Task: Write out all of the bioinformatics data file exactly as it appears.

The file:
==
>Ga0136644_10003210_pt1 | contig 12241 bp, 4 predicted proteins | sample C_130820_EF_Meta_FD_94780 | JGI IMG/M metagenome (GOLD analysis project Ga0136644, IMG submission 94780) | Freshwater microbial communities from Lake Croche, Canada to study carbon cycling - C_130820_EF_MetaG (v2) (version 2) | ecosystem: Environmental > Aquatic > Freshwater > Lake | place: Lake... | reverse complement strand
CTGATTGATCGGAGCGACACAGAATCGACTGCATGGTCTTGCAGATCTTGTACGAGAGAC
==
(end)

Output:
>Ga0136644_10003210_pt1 | contig 12241 bp, 4 predicted proteins | sample C_130820_EF_Meta_FD_94780 | JGI IMG/M metagenome (GOLD analysis project Ga0136644, IMG submission 94780) | Freshwater microbial communities from Lake Croche, Canada to study carbon cycling - C_130820_EF_MetaG (v2) (version 2) | ecosystem: Environmental > Aquatic > Freshwater > Lake | place: Lake... | reverse complement strand
CTGATTGATCGGAGCGACACAGAATCGACTGCATGGTCTTGCAGATCTTGTACGAGAGAC